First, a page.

Now the time has come for me to say what I think of wedding days. I’ll try to be concise because I’ve said it all before, but you know how excited a good keyboard can make me…
Essentially, in my opinion spending money on your wedding day, as in more money than you would normally spend on a family/friends gathering, is rather pointless. What are your objectives with this money spending anyway?
Well, I can think of two: the first is to have a great day which you will remember forever and ever, and the second is to make an impression on your guests so that they will remember the day forever and ever. Now, is that so important that it’s worth spending the income it takes you a year to earn? Is one day’s supposed happiness worth a year of potential dreariness? Not in my book.
To me, my wedding day was nothing special other than the gathering of friends and family. It was just another day, and the particular date was selected because of the venue’s availability rather than some important factor. I can name ten days that were much more critical to my relationship with Jo than my wedding day while changing Dylan’s nappy; there is no escaping the fact that the wedding day is just artificial, yet another manmade artifact. Why, then, should we celebrate that day and not another day? Why shouldn’t we celebrate every day?
I do admit that my views are greatly affected by my general lack of respect towards the institution of marriage, but think of it this way: even if you respect it all and really look forward to it all, on your wedding day you’re much more a slave to the ritual than a couple in a position to truly enjoy themselves.
Next, to the part of making a lasting impression over your guests: as in the case of the friend saying that the 25k wedding was much better than the 10k one, where exactly is the light at the end of the tunnel? One can easily see how this deteriorates into a form of a cold war, where weapons deployed by one couple have to be immediately replicated and superseded by all other couples that do not want their wedding to be remembered as an inferior one. Thing is, who are you trying to impress? It’s your friends and relatives we’re talking about, and if anyone should be fine with settling for seeing you happy that would be them.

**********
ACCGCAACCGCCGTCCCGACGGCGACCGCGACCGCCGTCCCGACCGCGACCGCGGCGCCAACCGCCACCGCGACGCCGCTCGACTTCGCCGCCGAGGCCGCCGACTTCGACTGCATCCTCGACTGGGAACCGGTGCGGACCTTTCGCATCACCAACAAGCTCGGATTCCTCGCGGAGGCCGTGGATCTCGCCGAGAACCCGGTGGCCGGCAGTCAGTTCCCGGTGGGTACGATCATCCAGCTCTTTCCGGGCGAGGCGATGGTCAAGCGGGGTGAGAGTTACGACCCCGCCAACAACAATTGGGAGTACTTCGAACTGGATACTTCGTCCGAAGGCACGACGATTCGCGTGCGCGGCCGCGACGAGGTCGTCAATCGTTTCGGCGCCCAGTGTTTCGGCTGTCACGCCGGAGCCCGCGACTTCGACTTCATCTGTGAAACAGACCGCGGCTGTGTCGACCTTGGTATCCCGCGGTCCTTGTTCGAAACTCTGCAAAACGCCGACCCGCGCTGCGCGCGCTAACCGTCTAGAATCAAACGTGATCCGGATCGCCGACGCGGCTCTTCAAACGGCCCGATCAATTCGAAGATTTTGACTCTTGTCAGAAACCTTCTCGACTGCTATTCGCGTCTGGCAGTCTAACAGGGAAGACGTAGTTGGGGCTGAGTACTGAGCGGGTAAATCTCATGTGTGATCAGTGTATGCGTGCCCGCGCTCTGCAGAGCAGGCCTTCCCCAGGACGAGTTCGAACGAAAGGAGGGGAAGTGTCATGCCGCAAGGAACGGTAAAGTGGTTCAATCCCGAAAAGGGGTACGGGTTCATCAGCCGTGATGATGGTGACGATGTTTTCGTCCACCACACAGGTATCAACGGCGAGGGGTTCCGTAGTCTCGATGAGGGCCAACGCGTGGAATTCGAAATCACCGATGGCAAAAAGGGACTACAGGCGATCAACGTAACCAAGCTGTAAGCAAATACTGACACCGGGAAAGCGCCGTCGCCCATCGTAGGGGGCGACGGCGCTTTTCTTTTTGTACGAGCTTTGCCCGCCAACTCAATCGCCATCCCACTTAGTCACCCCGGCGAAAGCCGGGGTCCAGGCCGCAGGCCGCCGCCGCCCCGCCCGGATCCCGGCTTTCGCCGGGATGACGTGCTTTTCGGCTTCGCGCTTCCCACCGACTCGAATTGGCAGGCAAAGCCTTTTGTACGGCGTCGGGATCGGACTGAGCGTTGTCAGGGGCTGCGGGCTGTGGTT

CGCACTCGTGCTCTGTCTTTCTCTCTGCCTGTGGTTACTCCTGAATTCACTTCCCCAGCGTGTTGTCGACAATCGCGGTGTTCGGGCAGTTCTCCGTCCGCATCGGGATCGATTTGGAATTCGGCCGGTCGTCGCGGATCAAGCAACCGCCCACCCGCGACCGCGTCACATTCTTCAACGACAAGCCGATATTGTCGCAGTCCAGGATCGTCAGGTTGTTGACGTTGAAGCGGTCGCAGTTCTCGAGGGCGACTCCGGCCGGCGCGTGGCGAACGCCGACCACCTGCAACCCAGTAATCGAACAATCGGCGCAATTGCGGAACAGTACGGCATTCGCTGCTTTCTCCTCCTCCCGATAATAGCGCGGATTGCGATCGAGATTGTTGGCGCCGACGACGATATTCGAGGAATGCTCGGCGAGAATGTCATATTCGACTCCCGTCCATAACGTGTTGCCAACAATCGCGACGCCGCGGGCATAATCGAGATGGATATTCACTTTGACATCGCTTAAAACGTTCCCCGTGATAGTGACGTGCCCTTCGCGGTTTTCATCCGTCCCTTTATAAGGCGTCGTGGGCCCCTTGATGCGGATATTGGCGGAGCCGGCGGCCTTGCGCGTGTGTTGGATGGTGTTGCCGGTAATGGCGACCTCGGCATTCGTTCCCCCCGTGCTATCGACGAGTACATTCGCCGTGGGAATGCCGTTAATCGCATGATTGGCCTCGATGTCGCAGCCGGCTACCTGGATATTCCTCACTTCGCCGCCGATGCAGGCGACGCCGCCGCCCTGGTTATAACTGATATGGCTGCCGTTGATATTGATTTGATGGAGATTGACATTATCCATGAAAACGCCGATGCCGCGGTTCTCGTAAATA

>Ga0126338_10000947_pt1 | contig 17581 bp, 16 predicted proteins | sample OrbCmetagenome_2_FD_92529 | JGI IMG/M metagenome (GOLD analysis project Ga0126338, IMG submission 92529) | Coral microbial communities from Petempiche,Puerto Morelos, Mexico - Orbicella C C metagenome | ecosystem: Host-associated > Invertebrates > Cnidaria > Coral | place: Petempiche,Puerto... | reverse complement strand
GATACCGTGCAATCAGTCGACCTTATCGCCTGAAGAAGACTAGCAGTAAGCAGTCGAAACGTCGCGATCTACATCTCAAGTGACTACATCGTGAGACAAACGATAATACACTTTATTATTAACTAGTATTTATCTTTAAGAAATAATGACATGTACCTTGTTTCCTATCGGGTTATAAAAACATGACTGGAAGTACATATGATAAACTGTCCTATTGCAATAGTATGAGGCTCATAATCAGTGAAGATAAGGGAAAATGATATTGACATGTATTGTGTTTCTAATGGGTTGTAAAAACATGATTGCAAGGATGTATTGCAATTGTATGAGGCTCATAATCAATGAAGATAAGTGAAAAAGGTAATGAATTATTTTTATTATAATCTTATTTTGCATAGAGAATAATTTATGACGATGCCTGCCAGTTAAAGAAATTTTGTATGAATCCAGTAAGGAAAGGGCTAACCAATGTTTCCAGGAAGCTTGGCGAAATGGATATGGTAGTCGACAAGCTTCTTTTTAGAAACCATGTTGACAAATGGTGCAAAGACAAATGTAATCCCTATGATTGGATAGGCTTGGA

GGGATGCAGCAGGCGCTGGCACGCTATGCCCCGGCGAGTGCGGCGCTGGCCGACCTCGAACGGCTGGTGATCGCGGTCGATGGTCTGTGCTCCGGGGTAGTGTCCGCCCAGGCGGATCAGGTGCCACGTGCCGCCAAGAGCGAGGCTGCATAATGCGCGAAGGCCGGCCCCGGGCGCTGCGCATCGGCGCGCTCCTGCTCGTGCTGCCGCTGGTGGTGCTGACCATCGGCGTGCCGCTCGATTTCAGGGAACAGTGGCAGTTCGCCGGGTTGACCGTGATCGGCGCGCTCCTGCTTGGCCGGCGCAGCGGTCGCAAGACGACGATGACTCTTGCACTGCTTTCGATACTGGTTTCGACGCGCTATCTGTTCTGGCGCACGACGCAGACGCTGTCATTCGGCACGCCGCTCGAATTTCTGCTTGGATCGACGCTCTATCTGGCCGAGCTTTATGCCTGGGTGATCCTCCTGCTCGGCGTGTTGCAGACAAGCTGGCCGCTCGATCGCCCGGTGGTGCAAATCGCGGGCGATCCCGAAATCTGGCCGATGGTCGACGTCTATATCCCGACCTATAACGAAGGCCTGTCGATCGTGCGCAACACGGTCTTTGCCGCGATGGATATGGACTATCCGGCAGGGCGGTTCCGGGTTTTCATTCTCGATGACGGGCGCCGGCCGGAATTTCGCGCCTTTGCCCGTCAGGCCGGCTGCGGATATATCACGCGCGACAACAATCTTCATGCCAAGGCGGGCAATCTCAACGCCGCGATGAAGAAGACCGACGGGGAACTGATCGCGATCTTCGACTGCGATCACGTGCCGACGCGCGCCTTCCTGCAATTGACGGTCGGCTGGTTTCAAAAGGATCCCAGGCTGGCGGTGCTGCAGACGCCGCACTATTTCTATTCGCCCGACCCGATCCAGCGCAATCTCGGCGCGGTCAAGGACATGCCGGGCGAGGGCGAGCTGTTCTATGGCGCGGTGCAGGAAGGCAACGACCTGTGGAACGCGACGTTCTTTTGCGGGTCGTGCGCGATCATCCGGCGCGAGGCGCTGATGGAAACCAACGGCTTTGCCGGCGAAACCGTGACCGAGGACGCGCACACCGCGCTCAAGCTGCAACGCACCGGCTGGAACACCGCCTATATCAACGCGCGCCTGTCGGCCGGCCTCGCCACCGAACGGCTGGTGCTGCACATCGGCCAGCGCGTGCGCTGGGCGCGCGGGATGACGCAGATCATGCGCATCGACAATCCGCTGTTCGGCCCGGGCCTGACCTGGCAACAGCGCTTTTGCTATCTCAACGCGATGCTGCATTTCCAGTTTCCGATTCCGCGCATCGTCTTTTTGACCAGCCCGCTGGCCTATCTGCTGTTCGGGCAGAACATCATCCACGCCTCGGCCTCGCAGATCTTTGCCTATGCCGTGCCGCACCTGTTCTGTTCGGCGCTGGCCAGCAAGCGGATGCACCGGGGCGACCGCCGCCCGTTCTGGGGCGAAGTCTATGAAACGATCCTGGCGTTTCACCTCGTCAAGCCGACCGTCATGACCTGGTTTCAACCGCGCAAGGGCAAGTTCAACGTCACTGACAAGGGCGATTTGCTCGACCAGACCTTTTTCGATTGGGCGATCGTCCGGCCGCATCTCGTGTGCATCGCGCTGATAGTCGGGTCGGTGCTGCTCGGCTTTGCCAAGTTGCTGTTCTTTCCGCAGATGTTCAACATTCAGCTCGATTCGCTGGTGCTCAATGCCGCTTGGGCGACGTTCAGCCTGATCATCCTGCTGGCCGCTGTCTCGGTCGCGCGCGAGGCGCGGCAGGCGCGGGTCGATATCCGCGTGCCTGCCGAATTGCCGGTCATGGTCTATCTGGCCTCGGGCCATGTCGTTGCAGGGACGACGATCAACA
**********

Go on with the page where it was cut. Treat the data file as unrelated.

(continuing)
Let’s say your family’s a tough crowd and you haven’t managed to impress them. Think of this: what is it that you are achieving by impressing them? All will be forgotten pretty quickly anyway. No one would be interested in your wedding photos or wedding video, believe me; just check the number of hits ours get on my Flickr website, the way our parents lost “touch” the wedding video, and the way no one else was interested in the video in the first place.
I’ll conclude by saying this: because of circumstances that meant we hardly knew anyone in Australia and because Australia is too far for our friends and relatives to bother, my own wedding was the best I’ve ever been to: it was short, concise, and just as effective if not more because of that. And because we only had few guests we were able to afford a good restaurant afterwards, causing the food to be the best wedding food I ever had by a long parsec. And oh yeah, how could I forget: the fact I was mostly my very own wedding photographer meant that I got to have some fun with the camera, too.
I consider myself very lucky to have had a wedding devoid of any arms race elements and any attempts to make a statement. However, I do consider this luck to be the direct result of my choice of a wife; no wedding day extravagance could have competed with her.